Become a Land Steward
Land stewardship is what we do. It is one of the main reasons Chikaming Open Lands was founded. We invite you to become an instrumental part of the land stewardship effort. We are always looking for help with river clean-up and habitat maintenance, which includes removing invasive plants and planting native ones. There are all sorts of other ways volunteers contribute to our efforts as well, including help with office and workshop activities.
Volunteers have always been essential to the success of Chikaming Open Lands. We began ten years ago as an all-volunteer organization, so it is safe to say that COL would not be what it is today without the energy and ingenuity of volunteers.
COL has compiled a "Talent Base" we draw on as we undertake and implement projects. This database includes everything from volunteer land stewards to attorneys, marketing specialists, botanists, and committee members. Whether you have a talent you would like to add to our database or simply want to become more involved in land stewardship, please contact us to let us know about your interest.
Examples of Our Land Stewardship Efforts
Clean the Galien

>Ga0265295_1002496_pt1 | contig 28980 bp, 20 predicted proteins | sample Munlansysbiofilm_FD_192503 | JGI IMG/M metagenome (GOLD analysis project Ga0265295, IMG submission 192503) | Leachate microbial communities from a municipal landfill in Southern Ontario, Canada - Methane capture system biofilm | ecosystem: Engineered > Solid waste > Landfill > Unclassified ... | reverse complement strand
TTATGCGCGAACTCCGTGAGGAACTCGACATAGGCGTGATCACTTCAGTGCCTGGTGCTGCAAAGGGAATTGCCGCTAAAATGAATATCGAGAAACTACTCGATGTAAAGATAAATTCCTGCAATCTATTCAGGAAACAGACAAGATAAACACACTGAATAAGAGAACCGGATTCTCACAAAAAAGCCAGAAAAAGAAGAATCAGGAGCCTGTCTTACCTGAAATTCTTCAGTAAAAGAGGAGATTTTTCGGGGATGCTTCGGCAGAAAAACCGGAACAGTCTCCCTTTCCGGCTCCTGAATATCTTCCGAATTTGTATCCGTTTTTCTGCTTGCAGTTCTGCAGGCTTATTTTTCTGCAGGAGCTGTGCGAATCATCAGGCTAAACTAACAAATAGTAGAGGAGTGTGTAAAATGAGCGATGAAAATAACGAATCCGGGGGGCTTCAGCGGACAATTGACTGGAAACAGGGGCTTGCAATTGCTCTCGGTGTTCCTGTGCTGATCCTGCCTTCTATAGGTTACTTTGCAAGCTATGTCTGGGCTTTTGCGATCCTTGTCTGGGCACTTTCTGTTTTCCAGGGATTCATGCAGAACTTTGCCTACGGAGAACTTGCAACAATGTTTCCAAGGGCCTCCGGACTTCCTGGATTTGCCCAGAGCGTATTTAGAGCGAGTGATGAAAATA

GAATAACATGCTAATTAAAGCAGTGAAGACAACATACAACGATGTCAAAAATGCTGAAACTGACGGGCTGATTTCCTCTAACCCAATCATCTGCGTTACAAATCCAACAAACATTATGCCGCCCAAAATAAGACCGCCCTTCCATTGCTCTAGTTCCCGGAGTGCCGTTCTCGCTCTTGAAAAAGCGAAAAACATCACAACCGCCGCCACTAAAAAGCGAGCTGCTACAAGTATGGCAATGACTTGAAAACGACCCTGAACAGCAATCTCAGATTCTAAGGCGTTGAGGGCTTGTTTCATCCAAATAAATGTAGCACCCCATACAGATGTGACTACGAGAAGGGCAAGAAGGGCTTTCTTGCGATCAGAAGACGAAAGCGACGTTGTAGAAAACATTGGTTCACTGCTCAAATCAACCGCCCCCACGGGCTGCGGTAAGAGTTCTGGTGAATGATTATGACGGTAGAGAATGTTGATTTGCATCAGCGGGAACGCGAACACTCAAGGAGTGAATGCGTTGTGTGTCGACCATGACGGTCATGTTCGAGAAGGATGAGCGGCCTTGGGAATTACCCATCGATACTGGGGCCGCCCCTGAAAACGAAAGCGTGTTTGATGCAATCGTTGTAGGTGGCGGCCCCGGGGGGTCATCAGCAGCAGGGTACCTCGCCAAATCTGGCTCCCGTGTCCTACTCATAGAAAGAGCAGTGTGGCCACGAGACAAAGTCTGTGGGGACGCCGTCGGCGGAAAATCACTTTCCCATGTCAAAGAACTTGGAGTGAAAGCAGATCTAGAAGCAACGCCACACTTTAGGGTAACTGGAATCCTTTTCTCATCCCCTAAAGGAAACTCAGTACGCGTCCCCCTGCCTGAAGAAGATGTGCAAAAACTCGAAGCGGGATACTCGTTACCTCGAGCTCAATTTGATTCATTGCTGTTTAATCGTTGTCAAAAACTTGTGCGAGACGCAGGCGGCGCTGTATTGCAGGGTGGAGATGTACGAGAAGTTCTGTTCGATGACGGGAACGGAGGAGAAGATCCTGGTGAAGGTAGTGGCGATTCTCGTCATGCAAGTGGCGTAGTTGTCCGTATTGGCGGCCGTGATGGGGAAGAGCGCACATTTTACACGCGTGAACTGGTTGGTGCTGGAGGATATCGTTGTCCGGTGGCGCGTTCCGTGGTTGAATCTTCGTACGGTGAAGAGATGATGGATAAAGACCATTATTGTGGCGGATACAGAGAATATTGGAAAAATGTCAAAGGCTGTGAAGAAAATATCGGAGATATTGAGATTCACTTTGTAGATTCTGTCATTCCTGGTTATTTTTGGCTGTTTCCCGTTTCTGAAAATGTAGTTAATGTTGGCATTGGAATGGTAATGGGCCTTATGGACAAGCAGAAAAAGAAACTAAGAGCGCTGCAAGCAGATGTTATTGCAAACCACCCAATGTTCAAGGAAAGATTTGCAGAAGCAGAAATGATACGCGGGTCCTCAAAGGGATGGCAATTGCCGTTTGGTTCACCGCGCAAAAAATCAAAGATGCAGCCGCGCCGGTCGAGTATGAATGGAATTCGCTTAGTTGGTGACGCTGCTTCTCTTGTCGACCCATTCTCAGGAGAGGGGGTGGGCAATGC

From 2005 through 2009, Chikaming Open Lands held an annual Galien River cleanup. One or several sites were identified and on the appointed day dozens of volunteers aged 8 to 80 rallied round the trash, digging and prying and pulling it forth from the river and its shores. Tires, broken glass, plastic bottles, stoves, refrigerators, light fixtures, bedsprings, kitchen sinks — yes, even kitchen sinks! — were just a few of the many items that filled our dumpsters and trucks. Each year between one and two tons of this trash were removed from the watershed ecosystem. Having cleaned up many of the worst-impacted sites along the Galien, COL currently directs our volunteer efforts to other worthy projects.
Monthly Stewardship Workays
Once a month spanning April through November, volunteer land stewards work to implement the management plans for COL preserves. These activities can include non-native plant removal, planting native species, monitoring and restoring habitats. The 2012 Stewardship Workday schedule can be found in the newsletter or by calling the office!